Regulatory T Cell Migration Is Dependent on Glucokinase-Mediated Glycolysis

Madhav Kishore, Kenneth C.P. Cheung, Hongmei Fu, Fabrizia Bonacina, Guosu Wang, David Coe, Eleanor J. Ward, Alessandra Colamatteo, Maryam Jangani, Andrea Baragetti, Giuseppe Matarese, David M. Smith, Robert Haas, Claudio Mauro, David C. Wraith, Klaus Okkenhaug, Alberico L. Catapano, Veronica De Rosa, Giuseppe D. Norata, Federica M. Marelli-Berg

Research output: Contribution to journalArticlepeer-review


Migration of activated regulatory T (Treg) cells to inflamed tissue is crucial for their immune-modulatory function. While metabolic reprogramming during Treg cell differentiation has been extensively studied, the bioenergetics of Treg cell trafficking remains undefined. We have investigated the metabolic demands of migrating Treg cells in vitro and in vivo. We show that glycolysis was instrumental for their migration and was initiated by pro-migratory stimuli via a PI3K-mTORC2-mediated pathway culminating in induction of the enzyme glucokinase (GCK). Subsequently, GCK promoted cytoskeletal rearrangements by associating with actin. Treg cells lacking this pathway were functionally suppressive but failed to migrate to skin allografts and inhibit rejection. Similarly, human carriers of a loss-of-function GCK regulatory protein gene—leading to increased GCK activity—had reduced numbers of circulating Treg cells. These cells displayed enhanced migratory activity but similar suppressive function, while conventional T cells were unaffected. Thus, GCK-dependent glycolysis regulates Treg cell migration. Regulatory T cell localization to inflammatory sites is key to their homeostatic function. Kishore and colleagues demonstrate that Treg cell migration requires the activation of glycolysis by the enzyme glucokinase induced via a Treg cell-selective PI3K-mTORC2 pathway.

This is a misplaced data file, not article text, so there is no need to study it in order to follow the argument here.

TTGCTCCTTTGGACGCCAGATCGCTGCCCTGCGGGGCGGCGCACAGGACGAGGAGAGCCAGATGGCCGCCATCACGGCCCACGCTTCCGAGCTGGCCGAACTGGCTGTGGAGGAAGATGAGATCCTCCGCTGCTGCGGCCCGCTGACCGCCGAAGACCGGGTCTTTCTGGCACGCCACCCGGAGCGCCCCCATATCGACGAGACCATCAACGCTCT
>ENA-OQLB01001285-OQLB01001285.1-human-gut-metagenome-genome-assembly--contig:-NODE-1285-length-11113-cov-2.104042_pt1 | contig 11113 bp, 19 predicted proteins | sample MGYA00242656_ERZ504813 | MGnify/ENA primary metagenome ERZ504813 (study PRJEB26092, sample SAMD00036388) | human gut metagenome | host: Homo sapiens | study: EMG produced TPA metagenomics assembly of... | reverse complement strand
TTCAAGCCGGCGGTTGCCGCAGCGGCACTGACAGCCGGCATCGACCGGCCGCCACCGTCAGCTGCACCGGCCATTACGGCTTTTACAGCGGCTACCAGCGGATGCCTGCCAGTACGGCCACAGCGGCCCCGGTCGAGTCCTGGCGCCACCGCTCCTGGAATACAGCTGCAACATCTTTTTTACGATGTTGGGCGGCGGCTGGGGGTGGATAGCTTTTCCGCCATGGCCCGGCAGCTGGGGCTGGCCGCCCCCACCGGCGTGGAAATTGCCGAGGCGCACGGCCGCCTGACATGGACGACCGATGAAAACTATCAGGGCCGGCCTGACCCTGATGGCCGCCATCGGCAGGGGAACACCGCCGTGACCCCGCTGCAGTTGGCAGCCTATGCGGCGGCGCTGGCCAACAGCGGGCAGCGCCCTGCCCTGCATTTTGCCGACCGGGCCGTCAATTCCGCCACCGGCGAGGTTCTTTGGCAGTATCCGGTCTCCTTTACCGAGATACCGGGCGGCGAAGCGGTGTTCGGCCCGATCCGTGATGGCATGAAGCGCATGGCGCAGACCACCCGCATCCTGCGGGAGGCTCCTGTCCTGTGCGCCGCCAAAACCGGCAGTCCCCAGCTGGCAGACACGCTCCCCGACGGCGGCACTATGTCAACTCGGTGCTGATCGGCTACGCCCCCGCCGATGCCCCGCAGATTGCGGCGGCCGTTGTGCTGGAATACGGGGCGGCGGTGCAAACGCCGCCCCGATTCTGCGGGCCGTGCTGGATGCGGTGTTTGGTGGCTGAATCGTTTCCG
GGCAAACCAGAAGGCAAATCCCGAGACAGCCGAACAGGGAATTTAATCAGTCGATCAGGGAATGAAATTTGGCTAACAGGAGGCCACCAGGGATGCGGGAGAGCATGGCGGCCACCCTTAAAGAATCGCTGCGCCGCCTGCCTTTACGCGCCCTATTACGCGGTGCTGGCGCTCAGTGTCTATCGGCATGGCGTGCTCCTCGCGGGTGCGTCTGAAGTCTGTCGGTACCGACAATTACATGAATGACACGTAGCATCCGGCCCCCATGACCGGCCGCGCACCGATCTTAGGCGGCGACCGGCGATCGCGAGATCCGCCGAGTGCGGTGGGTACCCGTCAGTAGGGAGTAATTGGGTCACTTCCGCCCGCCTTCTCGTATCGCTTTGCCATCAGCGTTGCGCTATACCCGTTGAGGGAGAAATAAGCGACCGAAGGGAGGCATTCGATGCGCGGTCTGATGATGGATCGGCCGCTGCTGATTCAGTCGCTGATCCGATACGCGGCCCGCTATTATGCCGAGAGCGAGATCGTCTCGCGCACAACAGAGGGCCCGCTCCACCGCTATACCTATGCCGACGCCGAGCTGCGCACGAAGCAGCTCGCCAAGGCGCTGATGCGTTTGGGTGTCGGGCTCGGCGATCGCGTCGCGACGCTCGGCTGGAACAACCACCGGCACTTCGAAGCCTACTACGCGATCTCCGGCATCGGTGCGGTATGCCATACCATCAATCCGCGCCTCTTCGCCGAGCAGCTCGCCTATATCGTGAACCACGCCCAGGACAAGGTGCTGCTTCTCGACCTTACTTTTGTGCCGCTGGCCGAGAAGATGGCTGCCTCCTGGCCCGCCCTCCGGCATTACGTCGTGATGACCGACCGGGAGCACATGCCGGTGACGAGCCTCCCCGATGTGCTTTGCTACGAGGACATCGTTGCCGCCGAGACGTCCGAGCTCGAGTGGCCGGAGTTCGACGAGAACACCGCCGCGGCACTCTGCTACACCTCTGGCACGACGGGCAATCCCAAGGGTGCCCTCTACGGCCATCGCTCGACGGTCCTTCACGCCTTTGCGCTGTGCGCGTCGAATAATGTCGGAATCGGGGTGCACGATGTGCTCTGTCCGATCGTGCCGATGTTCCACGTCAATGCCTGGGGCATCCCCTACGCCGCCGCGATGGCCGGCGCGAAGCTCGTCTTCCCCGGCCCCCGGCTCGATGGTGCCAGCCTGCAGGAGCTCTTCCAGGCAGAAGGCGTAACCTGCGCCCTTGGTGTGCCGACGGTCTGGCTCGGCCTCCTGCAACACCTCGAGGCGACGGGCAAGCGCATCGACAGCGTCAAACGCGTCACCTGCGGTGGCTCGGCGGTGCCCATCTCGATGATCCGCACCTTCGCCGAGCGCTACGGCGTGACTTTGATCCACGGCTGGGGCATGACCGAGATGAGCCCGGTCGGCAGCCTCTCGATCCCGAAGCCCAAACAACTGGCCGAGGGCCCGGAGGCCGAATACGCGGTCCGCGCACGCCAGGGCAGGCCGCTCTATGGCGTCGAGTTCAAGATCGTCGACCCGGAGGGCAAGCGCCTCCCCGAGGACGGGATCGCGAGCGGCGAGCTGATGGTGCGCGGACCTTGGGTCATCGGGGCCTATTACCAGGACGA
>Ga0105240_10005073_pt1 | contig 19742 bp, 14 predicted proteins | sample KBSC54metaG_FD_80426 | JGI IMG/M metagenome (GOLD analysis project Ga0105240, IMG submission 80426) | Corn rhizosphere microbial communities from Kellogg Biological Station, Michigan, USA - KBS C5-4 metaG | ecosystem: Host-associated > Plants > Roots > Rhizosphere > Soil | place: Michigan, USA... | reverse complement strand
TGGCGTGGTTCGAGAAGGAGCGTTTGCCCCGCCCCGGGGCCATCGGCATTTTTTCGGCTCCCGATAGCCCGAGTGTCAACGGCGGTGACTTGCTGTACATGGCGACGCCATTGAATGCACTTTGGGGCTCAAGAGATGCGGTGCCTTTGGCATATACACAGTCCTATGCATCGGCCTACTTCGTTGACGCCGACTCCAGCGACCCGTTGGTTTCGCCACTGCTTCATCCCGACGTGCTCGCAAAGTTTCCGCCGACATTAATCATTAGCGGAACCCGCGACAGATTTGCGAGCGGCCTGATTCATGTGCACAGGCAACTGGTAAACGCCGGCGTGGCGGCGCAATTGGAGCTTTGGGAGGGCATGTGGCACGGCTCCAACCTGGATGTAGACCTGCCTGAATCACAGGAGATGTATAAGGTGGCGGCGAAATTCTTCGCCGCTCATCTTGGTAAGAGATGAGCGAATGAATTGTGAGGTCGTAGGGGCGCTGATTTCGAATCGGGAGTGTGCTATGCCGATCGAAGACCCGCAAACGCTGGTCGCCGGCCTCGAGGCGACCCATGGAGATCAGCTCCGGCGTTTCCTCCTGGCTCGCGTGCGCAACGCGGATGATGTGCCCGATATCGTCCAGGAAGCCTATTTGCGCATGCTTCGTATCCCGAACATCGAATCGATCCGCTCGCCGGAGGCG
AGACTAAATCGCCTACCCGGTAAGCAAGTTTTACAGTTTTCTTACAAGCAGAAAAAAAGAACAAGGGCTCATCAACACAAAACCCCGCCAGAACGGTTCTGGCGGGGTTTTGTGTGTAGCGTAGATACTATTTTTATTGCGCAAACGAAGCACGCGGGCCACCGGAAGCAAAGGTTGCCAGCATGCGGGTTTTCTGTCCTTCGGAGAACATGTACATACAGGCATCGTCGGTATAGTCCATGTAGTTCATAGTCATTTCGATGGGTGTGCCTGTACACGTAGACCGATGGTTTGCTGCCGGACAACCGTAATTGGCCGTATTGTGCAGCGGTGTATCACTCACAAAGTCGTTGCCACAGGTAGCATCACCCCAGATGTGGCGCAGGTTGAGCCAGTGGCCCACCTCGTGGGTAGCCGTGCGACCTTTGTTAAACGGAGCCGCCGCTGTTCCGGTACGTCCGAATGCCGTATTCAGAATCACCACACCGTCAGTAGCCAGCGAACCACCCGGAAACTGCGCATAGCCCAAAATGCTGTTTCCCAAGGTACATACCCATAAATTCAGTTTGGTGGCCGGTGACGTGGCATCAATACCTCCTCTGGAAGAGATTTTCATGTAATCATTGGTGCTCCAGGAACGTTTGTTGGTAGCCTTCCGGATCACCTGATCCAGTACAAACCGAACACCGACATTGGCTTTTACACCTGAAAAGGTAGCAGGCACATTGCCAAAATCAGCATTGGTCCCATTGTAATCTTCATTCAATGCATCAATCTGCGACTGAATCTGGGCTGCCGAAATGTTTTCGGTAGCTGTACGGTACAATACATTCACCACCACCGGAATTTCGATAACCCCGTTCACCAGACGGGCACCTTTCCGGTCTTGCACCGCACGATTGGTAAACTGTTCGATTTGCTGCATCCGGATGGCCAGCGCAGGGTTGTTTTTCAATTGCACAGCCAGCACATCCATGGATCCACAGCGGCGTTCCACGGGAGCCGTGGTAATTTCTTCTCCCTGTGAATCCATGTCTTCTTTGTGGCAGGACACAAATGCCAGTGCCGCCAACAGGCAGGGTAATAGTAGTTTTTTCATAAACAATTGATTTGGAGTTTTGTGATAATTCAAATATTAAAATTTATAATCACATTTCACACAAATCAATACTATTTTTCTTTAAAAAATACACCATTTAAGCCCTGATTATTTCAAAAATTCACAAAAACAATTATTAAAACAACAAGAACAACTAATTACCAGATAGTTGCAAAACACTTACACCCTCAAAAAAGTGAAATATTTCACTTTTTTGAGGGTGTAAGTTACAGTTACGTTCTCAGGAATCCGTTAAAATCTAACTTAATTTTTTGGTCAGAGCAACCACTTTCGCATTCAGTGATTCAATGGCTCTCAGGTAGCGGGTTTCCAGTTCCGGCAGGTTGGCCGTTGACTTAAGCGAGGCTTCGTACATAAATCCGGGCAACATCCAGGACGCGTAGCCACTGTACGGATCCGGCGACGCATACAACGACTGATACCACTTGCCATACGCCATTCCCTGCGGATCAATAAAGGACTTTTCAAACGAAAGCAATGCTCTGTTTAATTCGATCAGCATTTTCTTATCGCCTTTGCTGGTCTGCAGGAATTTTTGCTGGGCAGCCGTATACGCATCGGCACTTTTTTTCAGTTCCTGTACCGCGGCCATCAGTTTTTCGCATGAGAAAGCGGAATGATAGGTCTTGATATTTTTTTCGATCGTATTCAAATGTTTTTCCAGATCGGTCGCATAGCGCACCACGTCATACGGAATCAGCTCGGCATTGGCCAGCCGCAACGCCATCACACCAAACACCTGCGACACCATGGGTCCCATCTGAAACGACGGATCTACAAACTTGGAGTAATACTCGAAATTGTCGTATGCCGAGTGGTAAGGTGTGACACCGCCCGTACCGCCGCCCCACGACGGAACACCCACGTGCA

Original languageEnglish
Pages (from-to)875-889.e10
Issue number5
Publication statusPublished - Nov 21 2017


  • CD28
  • CTLA-4
  • glycolysis
  • metabolism
  • migration
  • mTOR
  • regulatory T cells

ASJC Scopus subject areas

  • Immunology and Allergy
  • Immunology
  • Infectious Diseases


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